Lovin' the Levitt

Lovin' the Levitt

The Levitt Pavilion Summer Concert Series taps into community needs

By Rebecca Kuzins 05/08/2014

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Although Renee Bodie is pleased when people say they enjoy the concerts at Levitt Pavilion in Memorial Park, she often tells them the music is “just the tip of the iceberg.”  
  
“Our basic pursuit is community through music,” says Bodie, executive director of Levitt Pavilion — Greater Los Angeles & Pasadena. “We also want to celebrate diversity and bring cultures together on our lawn, and engage and activate youth through our intern and volunteer programs. We really want to reach into the community.”

The nonprofit group schedules 100 free concerts each summer — 50 in Pasadena’s Memorial Park and 50 at the Levitt Pavilion at MacArthur Park in Los Angeles. The organization’s parent company, the Mortimer Levitt Foundation, provides funding to build concert venues in underused urban areas throughout the country with the goal of revitalizing these places and making them centers of community activity.

Memorial Park, says Bodie, was “very underused” before 2002, when the foundation provided funding to restore its historic gold band shell. The venue had not been used since the 1970s and “families were staying away from there.” 

The first concerts at the renovated facility were staged in 2003. The annual summer concert series has since expanded its attendance, attracting patrons from the San Gabriel Valley, Los Angeles and surrounding areas. Bodie says the events also spurred economic development, because many concertgoers eat dinner or shop in Pasadena before the shows. Last year, a record number of 70,000 people attended the series. 
  
The 2014 series kicks off on Father’s Day, June 15, with a return performance by blues singer Barbara Morrison and her big band. Between then and the final performance on Saturday, Aug. 23, Levitt Pavilion will feature Children’s Nights every Wednesday, jazz on Sundays and a variety of musical styles — from Americana to Latin, along with rock, popular ’50’s oldies, klezmer and world music — on Thursday, Friday and Saturday evenings.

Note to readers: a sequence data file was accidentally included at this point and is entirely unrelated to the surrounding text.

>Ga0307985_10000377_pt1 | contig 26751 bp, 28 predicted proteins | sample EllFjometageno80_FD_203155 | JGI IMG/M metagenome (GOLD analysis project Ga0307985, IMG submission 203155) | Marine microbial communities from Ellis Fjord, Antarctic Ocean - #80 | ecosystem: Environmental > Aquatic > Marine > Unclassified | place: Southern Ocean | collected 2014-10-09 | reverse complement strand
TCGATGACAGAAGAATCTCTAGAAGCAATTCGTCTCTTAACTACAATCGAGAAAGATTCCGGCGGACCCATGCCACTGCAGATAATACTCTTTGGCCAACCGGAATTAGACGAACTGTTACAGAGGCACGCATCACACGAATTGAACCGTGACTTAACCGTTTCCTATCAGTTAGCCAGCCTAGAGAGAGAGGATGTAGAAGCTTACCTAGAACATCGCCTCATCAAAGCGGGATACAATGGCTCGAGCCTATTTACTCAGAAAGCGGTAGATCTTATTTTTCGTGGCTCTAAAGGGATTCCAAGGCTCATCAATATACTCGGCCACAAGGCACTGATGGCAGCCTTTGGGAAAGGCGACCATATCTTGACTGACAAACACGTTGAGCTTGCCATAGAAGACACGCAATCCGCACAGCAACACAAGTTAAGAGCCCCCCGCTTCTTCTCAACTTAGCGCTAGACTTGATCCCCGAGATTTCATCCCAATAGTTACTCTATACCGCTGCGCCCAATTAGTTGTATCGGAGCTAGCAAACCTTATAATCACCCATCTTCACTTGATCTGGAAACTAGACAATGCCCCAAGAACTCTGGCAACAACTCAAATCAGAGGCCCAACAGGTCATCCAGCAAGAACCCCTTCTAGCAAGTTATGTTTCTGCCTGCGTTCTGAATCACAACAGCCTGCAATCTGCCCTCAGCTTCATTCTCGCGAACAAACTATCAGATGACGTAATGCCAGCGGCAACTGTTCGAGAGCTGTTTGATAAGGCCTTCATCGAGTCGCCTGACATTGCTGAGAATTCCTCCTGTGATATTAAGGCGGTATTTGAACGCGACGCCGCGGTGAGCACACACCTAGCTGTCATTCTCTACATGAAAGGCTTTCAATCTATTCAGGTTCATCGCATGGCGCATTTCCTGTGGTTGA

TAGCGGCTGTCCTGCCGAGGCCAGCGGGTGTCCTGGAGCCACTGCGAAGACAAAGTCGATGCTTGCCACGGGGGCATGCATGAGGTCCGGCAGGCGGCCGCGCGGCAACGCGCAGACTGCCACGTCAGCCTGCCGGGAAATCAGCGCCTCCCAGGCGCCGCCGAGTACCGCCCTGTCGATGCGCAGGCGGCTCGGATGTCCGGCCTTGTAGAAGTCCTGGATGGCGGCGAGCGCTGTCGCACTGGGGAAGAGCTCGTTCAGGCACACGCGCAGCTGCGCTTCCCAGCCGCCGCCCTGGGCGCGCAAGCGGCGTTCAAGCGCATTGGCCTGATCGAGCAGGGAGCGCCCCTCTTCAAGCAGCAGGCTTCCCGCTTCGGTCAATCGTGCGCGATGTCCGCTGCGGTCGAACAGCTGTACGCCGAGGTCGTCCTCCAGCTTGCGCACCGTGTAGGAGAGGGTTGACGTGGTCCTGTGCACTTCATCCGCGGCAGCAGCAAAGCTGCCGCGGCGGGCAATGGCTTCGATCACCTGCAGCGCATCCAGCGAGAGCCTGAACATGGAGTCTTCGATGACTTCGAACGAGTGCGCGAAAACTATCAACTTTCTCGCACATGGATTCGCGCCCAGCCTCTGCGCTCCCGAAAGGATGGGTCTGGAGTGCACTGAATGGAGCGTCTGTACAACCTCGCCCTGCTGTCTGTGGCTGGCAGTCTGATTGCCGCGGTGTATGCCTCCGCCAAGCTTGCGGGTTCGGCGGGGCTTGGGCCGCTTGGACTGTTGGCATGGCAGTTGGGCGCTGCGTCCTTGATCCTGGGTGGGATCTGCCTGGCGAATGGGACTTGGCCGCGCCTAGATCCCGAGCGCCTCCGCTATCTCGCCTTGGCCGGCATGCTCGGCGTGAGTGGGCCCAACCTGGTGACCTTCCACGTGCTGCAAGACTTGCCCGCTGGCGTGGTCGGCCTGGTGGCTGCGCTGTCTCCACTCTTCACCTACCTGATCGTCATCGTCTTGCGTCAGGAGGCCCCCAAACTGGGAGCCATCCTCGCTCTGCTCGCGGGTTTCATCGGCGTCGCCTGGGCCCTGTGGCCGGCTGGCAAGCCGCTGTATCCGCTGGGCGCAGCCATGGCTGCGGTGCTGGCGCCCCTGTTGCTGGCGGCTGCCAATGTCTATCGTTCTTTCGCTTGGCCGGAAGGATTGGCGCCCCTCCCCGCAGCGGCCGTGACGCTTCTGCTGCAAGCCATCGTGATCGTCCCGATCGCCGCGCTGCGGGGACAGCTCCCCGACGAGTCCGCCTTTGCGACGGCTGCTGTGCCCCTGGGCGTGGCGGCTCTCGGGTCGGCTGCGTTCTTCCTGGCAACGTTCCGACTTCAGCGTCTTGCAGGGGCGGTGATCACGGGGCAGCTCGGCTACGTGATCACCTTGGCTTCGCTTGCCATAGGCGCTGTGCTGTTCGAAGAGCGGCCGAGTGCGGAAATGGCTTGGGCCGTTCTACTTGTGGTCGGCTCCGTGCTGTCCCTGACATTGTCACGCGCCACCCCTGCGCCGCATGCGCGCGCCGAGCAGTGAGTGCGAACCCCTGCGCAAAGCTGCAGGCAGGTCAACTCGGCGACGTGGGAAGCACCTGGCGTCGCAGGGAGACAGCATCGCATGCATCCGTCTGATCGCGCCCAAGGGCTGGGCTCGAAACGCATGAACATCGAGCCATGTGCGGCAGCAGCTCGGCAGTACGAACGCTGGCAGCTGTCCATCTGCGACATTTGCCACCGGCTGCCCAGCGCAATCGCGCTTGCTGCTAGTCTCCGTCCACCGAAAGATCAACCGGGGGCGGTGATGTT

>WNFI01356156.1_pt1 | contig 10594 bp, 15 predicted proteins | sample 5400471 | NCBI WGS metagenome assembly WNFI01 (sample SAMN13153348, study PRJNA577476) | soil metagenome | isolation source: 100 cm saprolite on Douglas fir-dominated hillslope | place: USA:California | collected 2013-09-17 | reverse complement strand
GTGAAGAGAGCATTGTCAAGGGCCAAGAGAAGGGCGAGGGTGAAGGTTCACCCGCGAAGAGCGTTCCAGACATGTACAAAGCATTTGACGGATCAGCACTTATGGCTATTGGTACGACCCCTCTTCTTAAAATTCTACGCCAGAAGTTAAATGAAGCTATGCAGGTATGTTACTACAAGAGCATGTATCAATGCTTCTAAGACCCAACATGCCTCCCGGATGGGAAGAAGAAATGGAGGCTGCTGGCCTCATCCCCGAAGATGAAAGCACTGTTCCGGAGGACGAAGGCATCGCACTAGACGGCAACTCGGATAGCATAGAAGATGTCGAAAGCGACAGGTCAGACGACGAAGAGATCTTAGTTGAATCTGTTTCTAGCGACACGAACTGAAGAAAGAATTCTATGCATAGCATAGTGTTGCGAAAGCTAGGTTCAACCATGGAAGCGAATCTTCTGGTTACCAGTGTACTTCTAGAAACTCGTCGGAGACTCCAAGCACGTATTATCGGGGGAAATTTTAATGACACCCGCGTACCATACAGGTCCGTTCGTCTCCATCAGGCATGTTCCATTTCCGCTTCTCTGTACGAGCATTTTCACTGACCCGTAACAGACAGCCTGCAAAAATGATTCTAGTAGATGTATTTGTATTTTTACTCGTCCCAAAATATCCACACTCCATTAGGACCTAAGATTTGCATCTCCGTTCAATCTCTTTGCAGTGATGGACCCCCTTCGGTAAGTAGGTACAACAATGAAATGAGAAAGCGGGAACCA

Some of this season’s highlights include a performance by The Bob Baker Marionettes, a perennial favorite at the venue; singer-songwriter Karla Bonoff;  Richard Thompson, a highly regarded British guitarist and songwriter; musicians Playing for Change; and 1950s recording stars Johnny Tillotson, whose hits include “Poetry in Motion” and “Heartaches by the Number,” and the Four Preps. 

From its office in South Pasadena, Bodie’s organization also puts together summer concerts at MacArthur Park, which opened its own Levitt Pavilion in 2007. Shows at both pavilions, she explains, are pretty much the same, except the MacArthur Park venue presents fewer jazz shows and more Latino and world music than the Pasadena stage. MacArthur Park is also the site of a series of summer concerts sponsored by the Grammy Museum in downtown Los Angeles.   
The pavilions in both Memorial and MacArthur parks initially were operated by their own nonprofit companies, but the two merged in 2013. That year, Bodie was hired as executive director. Before taking the job she was president of Bodie House Music Inc. for almost 15 years, producing concerts, festivals and music conferences throughout the United States. She also served on the board of Folk Alliance International for 10 years and was board president for two of those years. The alliance seeks to increase public awareness and appreciation of international folk music.
 
The Memorial Park concert series has introduced some new policies since Bodie took over. The side stage of the Levitt Pavilion is now open before each show and is used for performances by community-based musicians, dancers and other artists.
  
Bodie also added Tillotson and the Four Preps to this year’s series after a local resident told her the concerts did not include programming for seniors. She cites this decision as an example of her organization’s ability to “tap into” community needs. “The biggest thing is listening to the community and what the community wants,” she says. 

To that end, her organization offers two summer internships — one for the Pasadena area and another for McArthur Park. “The interns come for the entire summer and they set up our sites, help with stage management … collect lawn donations — all the parts of music and event production. By the time they come out, they know how to put on an event,” she says. 

Many of these tasks are also performed by a group of community-based volunteers. In addition, the Friends of Levitt Pavilion, the organization’s board of directors, has established community partnerships with local agencies, including the city of Pasadena, the Pasadena Department of Water and Power, the Pasadena Arts Council, the Pasadena Association Memorial Hospital, the Pasadena Public Library and the Pasadena Humane Society.
“Music is just the tip of the iceberg,” says Bodie. “We are an arts organization, not just someone who comes in and just presents 50 concerts. We are a promoter of the arts and a promoter of the community through the arts. 

“It’s not just presenting concerts. It’s so much more than that,” Bodie says. 

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